After settling in with the pups, John and I walked to nearby Manna for a wonderful dinner. The meal was pricey — almost $225 for two — but beautifully crafted and paired with a level of intuitive, thoughtful service that we rarely, if ever, find in the Triad. John savored his half chicken with Carolina Gold dirty rice and kale, and I lapped up the Vichyssoise with trout roe and crème fraîche, plus smoked pork loin with radicchio and peaches.
Next morning, we explored downtown Wilmington and popped into a few of the charming shops lining ever-gentrifying Front Street before grabbing potent coffees at Java Dog.
For lunch we walked to Indochine, a good 3-mile stroll. “You walked?’ our chic-ster friend later asked, eyes wide, grasping her Chanel pearls. But, yes, these former New Yorkers can handle our own and had a blast stopping in at the several antiques outposts and a hipster coffee shop en route on up-and-coming Castle Street.
Indochine is pure bliss. Fun, funky, irreverent, no pretense, bustling, no reservations and housed within a former public library that’s ablaze with color and pattern — so very us. Plus, our 6-mile round trip adventure burned off the glorious dumpling sampler, papaya salad and crispy bird-nest noodles washed down with a cool Allagash beer. After lunching and before hiking back, we explored the numerous buildings next door to Indochine that comprise The Ivy Cottage consignment store and trundled home a Tiffany vase, blanc-de-chine Chinoiserie figures and an Italian ceramic basket filed with ornamental apples. Yes, that was us.
We toured moss-dripping Airlie Gardens, strolled postcard-perfect Wrightsville Beach at sundown, sipped margaritas with friends who arrived by boat at Wrightsville’s Tower 7, and explored downtown Wilmington with the pups who love wide sidewalks and abundant greenery. Oh, the amazing architecture and history in this port city! Sadly, the city’s many house museums were closed due to COVID, but they will be top of our list on our next visit.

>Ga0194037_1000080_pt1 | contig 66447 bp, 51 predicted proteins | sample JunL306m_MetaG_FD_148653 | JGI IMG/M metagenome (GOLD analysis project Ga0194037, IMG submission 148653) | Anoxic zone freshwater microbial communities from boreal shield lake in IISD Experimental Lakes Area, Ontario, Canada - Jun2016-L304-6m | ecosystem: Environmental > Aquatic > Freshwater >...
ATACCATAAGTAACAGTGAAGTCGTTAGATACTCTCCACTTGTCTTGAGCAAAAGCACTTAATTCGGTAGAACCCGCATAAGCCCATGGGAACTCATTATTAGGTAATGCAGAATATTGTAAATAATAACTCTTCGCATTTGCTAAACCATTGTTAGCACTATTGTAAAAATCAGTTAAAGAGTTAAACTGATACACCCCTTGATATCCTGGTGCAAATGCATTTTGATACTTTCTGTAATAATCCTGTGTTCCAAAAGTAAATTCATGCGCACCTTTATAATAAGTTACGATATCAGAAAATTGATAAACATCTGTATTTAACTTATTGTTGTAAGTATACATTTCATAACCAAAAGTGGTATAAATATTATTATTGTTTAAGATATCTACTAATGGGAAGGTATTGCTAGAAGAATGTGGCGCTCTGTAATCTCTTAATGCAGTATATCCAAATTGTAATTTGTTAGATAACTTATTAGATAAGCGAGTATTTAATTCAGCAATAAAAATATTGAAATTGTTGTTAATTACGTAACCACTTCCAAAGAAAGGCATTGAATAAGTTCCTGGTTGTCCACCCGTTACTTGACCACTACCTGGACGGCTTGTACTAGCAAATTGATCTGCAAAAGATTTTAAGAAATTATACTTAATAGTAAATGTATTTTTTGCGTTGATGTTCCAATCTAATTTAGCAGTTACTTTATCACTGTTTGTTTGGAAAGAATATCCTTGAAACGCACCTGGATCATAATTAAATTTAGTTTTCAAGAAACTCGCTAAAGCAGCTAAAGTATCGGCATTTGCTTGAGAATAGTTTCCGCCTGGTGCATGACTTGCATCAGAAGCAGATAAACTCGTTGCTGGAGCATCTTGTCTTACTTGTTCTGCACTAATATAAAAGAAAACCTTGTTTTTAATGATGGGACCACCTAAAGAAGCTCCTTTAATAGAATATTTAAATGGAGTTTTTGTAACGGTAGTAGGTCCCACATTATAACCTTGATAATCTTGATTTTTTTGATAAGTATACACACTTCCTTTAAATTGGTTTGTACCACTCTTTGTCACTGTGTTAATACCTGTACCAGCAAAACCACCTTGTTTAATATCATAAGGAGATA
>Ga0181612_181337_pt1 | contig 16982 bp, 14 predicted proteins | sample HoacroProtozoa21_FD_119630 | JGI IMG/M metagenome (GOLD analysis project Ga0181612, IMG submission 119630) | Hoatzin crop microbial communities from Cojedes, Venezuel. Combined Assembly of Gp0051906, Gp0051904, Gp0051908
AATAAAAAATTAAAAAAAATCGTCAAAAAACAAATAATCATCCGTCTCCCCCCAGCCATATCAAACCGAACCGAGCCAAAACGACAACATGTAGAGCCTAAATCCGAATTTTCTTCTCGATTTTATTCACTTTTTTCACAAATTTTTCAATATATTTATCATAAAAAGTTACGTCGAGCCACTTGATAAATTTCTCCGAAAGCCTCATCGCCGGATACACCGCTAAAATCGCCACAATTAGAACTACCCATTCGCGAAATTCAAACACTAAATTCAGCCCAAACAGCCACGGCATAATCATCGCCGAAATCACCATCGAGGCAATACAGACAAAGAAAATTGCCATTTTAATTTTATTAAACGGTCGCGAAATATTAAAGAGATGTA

And the epicurean adventures continued at full gallop . . .
Ah, Brasserie du Soleil out near Wrightsville Beach where we supped on knockout French bistro fare (think tuna tartare, steak frites and Scottish salmon with mint yogurt) as tree frogs serenaded us from the fountain on the bustling patio. We loved the cooking at True Blue Butcher and Table, but the strip-mall setting (read, primo view of a Chicken Salad Chick sign) left us aesthetically challenged. But, oh!, the terrific, buttery New York Strip with divine Béarnaise sauce and side of mac and cheese that we split with a glass of spot-on, $9 Tempranillo red. A little more ambience, s’il-vous plaît, or take advantage of the to-go option.
Breakfast at the long-running, dive-ish White Front Breakfast House was a blast, and we walked and walked and then walked some more. On our final afternoon, we kicked back at the ARRIVE’s Gazebo Bar with the dogs scampering about. We sipped a cool rosé and took stock.
Noted John, “I think this is the new Charleston but without the hordes. And there’s more of a range of restaurants here — I get so tired of the same Gullah fare night after night in the Holy City.”
And my take?
It’s still very affordable and a little rough around the edges and that’s part of the magic.
John and I definitely need to return — and soon — to this little weekend wonderland called Wilmington. PS
The Madcap Cottage gents, John Loecke and Jason Oliver Nixon, embrace the new reality of COVID-friendly travel — heaps of road trips.
ARRIVE Wilmington, arrivehotels.com